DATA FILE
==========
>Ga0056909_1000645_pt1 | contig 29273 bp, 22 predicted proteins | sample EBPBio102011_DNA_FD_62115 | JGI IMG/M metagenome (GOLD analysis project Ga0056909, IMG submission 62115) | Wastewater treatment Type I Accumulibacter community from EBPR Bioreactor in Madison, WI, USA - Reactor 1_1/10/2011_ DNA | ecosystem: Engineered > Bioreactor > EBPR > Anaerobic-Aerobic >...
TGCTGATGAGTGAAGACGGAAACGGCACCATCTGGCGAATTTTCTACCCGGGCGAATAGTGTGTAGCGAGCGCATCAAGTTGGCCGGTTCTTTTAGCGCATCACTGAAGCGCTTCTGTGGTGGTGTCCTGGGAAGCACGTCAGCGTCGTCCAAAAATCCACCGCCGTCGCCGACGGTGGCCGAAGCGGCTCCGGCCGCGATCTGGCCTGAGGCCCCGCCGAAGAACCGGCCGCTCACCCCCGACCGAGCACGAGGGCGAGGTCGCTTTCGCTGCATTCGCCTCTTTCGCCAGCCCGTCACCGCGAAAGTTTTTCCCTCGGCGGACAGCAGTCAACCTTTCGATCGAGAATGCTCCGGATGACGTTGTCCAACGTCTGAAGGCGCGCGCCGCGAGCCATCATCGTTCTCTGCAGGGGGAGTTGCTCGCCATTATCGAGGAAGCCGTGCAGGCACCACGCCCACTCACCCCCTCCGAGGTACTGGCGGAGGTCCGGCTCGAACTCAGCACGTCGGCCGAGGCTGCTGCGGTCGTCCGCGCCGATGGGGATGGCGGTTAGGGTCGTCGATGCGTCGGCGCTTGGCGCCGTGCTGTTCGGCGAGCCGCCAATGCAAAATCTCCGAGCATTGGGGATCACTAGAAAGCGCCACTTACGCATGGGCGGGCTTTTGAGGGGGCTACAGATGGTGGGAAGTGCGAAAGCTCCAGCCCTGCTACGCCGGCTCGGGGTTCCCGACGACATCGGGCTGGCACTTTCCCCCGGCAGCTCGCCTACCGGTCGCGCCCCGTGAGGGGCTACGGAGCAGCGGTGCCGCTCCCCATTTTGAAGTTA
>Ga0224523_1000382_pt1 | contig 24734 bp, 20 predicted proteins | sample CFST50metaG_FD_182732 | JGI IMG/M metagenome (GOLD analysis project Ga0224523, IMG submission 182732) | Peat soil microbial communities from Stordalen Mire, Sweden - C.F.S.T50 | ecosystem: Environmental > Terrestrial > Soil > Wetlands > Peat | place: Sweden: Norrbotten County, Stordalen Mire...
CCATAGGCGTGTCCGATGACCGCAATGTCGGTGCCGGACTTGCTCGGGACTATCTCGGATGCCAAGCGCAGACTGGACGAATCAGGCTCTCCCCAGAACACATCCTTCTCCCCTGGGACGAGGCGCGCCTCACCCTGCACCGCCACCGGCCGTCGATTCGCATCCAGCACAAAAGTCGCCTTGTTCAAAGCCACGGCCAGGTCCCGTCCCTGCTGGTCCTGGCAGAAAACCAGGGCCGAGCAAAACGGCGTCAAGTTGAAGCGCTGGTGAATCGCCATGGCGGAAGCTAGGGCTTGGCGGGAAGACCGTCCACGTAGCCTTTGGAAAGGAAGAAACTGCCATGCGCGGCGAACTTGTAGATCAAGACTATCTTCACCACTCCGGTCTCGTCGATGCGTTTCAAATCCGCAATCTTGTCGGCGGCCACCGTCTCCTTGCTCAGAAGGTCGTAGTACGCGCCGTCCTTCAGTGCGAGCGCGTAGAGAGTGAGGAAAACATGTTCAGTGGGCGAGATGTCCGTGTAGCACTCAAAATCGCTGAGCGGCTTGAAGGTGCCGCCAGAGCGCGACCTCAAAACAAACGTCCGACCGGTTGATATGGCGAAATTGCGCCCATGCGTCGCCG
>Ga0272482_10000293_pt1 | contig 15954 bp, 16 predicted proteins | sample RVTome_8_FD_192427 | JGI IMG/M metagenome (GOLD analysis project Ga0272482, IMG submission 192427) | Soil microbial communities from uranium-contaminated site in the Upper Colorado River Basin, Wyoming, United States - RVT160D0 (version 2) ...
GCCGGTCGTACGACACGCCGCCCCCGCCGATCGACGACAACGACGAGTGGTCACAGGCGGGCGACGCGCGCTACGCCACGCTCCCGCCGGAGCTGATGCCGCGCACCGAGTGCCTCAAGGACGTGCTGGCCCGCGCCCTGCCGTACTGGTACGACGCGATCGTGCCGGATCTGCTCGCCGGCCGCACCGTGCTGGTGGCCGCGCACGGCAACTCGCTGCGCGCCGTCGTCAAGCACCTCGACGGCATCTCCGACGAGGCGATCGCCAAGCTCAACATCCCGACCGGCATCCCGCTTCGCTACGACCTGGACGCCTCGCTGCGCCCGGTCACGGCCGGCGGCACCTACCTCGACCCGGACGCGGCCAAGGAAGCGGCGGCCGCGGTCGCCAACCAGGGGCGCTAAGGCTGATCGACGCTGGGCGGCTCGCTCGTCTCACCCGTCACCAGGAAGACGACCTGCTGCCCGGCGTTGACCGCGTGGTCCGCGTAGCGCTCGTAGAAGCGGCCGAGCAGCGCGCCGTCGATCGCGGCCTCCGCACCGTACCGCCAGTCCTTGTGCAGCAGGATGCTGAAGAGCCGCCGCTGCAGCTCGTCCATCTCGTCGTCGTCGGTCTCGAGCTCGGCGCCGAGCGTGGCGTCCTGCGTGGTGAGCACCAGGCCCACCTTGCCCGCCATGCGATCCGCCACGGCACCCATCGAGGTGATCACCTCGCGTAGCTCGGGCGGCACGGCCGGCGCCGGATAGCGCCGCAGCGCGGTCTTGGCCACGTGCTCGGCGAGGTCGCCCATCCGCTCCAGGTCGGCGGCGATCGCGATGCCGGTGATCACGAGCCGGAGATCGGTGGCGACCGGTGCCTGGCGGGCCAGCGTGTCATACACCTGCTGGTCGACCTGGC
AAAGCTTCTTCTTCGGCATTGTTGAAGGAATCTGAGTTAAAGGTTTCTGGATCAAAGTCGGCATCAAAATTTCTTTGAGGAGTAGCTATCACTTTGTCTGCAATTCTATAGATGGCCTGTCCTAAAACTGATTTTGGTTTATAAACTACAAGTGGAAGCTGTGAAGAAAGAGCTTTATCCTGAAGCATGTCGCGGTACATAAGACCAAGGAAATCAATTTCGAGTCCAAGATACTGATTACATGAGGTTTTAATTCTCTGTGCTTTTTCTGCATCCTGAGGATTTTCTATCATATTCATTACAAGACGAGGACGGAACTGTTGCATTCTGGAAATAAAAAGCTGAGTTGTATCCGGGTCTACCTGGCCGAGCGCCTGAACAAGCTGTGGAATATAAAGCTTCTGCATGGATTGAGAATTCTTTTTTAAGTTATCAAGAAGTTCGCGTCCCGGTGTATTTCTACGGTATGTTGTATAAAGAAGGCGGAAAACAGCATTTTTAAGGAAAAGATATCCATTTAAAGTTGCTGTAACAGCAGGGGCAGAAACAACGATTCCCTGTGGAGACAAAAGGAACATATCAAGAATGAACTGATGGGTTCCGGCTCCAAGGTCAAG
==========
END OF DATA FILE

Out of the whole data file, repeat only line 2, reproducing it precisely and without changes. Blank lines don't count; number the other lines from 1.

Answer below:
TGCTGATGAGTGAAGACGGAAACGGCACCATCTGGCGAATTTTCTACCCGGGCGAATAGTGTGTAGCGAGCGCATCAAGTTGGCCGGTTCTTTTAGCGCATCACTGAAGCGCTTCTGTGGTGGTGTCCTGGGAAGCACGTCAGCGTCGTCCAAAAATCCACCGCCGTCGCCGACGGTGGCCGAAGCGGCTCCGGCCGCGATCTGGCCTGAGGCCCCGCCGAAGAACCGGCCGCTCACCCCCGACCGAGCACGAGGGCGAGGTCGCTTTCGCTGCATTCGCCTCTTTCGCCAGCCCGTCACCGCGAAAGTTTTTCCCTCGGCGGACAGCAGTCAACCTTTCGATCGAGAATGCTCCGGATGACGTTGTCCAACGTCTGAAGGCGCGCGCCGCGAGCCATCATCGTTCTCTGCAGGGGGAGTTGCTCGCCATTATCGAGGAAGCCGTGCAGGCACCACGCCCACTCACCCCCTCCGAGGTACTGGCGGAGGTCCGGCTCGAACTCAGCACGTCGGCCGAGGCTGCTGCGGTCGTCCGCGCCGATGGGGATGGCGGTTAGGGTCGTCGATGCGTCGGCGCTTGGCGCCGTGCTGTTCGGCGAGCCGCCAATGCAAAATCTCCGAGCATTGGGGATCACTAGAAAGCGCCACTTACGCATGGGCGGGCTTTTGAGGGGGCTACAGATGGTGGGAAGTGCGAAAGCTCCAGCCCTGCTACGCCGGCTCGGGGTTCCCGACGACATCGGGCTGGCACTTTCCCCCGGCAGCTCGCCTACCGGTCGCGCCCCGTGAGGGGCTACGGAGCAGCGGTGCCGCTCCCCATTTTGAAGTTA